- Raju NJ, Reddy TVK (1998) Fracture pattern and electrical resistivity studies for groundwater exploration. Environ Geol 34: 175-182.
- Srivastava PK, Bhattacharya AK (2006) Groundwater assessment through an integrated approach using remote sensing, GIS and resistivity techniques: a case study from a hard rock terrain. I J Rem Sens 27: 4599-4620.
- Munch Z, Conrad J (2007) Remote sensing and GIS based determination of groundwater dependent ecosystems in the Western Cape, South Africa. Hydrogeol Journal 15: 19-28.
- NookaRatnam K, Srivastava YK, Venkateswara RV, Amminedu E, Murthy KSR (2005) Check dam positioning by Prioritization of Micro watersheds using SYI model and Morphometric Analysis-Remote sensing and GIS Perspective. Journal of Indian Society of Remote Sensing 33: 25-38.
- Ali SA, Ali U (2017) Evaluating linear geological structures in seismogenic compressional setting, Kashmir basin, NW-Himalaya. Spatial Information Research 25: 801-811.
- Choubey VM, Ramola RC (1997) Correlation between geology and radon levels in groundwater, soil and indoor air in Bhilangana valley, Garhwal Himalaya, India. Environmental Geol 32: 258-262.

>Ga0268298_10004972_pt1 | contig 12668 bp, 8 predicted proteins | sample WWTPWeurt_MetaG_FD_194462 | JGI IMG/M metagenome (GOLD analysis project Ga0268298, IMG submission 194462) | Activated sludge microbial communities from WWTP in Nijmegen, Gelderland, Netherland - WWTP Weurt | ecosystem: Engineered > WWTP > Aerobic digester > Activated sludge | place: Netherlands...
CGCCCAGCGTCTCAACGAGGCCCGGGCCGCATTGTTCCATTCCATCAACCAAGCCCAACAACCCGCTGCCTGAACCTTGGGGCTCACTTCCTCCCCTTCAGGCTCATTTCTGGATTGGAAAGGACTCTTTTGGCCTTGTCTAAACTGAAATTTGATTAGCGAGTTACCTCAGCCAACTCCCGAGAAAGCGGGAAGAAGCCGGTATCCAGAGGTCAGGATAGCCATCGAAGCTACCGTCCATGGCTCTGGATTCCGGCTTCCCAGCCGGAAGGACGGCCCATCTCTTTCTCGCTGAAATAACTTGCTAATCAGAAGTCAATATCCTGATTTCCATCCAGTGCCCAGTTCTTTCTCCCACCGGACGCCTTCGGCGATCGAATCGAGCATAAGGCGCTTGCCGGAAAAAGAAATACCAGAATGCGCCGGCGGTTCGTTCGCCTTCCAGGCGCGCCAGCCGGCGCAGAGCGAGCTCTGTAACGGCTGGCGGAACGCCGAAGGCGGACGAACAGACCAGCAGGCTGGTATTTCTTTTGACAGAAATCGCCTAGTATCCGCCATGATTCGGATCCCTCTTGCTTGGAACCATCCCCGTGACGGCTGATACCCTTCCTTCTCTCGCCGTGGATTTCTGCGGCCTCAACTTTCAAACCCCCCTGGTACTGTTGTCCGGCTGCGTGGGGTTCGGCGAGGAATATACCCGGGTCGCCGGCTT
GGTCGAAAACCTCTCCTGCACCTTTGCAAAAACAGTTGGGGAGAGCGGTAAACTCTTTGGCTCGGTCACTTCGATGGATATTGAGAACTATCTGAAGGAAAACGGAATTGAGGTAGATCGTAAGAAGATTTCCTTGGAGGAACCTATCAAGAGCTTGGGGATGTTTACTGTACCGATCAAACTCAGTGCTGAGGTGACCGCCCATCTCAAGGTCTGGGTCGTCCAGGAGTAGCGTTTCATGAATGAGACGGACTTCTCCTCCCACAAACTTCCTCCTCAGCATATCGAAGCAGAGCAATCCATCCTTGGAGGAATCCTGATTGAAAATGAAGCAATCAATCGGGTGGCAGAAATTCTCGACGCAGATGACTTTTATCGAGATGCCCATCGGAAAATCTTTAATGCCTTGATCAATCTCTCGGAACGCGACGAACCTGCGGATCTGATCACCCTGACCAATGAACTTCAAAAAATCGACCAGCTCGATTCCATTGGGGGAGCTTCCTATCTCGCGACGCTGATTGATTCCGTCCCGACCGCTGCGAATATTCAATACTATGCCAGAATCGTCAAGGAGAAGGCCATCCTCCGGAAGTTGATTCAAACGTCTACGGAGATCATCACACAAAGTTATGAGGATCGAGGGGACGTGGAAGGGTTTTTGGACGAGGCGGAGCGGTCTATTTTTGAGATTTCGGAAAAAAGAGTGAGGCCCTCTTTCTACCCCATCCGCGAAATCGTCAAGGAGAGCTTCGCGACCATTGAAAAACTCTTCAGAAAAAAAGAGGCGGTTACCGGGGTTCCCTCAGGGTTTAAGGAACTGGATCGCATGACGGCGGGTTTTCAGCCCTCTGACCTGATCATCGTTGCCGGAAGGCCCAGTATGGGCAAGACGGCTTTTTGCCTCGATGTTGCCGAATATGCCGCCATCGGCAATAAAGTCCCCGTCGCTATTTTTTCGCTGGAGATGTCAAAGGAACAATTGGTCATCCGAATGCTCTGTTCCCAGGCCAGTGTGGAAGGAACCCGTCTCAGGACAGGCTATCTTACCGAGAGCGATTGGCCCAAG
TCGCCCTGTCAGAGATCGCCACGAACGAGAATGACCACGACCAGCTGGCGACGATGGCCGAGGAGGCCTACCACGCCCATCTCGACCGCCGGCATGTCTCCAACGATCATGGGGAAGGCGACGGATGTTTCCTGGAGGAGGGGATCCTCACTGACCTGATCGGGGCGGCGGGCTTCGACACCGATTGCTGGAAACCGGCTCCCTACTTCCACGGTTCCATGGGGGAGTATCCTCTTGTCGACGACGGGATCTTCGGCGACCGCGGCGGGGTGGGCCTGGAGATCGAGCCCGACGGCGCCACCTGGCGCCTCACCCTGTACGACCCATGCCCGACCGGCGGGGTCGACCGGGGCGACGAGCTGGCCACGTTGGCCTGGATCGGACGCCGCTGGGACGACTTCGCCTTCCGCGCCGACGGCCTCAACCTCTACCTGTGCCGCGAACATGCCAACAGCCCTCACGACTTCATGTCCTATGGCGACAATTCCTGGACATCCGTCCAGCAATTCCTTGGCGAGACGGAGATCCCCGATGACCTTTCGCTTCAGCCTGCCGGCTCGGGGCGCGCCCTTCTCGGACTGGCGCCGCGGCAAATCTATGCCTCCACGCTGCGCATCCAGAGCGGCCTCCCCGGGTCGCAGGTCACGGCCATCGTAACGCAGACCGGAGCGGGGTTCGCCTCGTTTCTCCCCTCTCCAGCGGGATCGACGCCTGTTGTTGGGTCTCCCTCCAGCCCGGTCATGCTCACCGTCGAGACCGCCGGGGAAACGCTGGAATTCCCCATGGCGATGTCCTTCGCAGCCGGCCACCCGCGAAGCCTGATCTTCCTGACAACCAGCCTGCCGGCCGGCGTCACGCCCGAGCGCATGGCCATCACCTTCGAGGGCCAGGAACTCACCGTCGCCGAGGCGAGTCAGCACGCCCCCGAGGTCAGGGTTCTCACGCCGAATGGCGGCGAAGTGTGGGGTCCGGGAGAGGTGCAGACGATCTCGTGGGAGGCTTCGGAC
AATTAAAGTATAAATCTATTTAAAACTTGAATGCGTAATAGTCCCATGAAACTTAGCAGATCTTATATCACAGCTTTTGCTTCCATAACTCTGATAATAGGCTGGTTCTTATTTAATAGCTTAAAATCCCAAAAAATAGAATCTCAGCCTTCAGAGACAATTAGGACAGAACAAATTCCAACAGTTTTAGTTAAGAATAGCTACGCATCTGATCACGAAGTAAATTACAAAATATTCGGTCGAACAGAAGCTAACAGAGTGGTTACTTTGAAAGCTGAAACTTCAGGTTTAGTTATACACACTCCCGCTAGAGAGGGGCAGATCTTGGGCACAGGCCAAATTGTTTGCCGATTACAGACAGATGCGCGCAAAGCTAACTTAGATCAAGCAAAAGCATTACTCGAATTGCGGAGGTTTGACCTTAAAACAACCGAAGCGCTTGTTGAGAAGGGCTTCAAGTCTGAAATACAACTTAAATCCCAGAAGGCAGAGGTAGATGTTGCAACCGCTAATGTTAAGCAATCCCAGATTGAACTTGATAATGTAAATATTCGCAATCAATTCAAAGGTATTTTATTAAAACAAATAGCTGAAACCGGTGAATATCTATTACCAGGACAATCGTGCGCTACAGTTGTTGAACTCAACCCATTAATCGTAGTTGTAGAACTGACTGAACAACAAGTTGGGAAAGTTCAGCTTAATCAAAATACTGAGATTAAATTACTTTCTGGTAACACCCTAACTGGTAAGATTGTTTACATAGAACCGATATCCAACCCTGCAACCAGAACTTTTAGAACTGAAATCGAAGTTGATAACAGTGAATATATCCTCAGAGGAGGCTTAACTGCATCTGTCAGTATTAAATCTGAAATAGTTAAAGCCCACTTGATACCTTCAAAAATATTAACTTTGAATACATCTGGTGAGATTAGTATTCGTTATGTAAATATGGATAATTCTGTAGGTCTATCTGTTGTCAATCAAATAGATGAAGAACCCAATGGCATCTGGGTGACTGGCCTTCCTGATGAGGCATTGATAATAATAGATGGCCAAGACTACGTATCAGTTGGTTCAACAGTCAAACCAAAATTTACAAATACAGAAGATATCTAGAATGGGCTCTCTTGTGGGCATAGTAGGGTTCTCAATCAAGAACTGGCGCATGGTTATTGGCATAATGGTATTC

- Khan YA, Lateh H, Baten MA, Kamil AA (2012) Critical antecedent rainfall conditions for shallow landslides in Chittagong City of Bangladesh. Environmental Earth Science 67: 97-106.
Citation: Ali U, Ali SA, Ikbal J, Bashir M, Fadhl M, et al. (2018) Soil Erosion Risk and Flood Behaviour Assessment of Sukhnag Catchment, Kashmir Basin: Using GIS and Remote Sensing. J Remote Sensing & GIS 7: 230. Doi: 10.4172/2469-4134.1000230
Copyright: © 2018 Ali U, et al. This is an open-access article distributed under the terms of the Creative Commons Attribution License, which permits unrestricted use, distribution, and reproduction in any medium, provided the original author and source are credited.
Select your language of interest to view the total content in your interested language
Share This Article
International Conference on GIS and Remote Sensing
September 27-28, 2018 Berlin, Germany
International Convention on Geochemistry and Environmental Chemistry
October 19-20, 2018 Ottawa, Canada
- Total views: 429
- [From(publication date): 0-2018 - Aug 19, 2018]
- Breakdown by view type
- HTML page views: 390
- PDF downloads: 39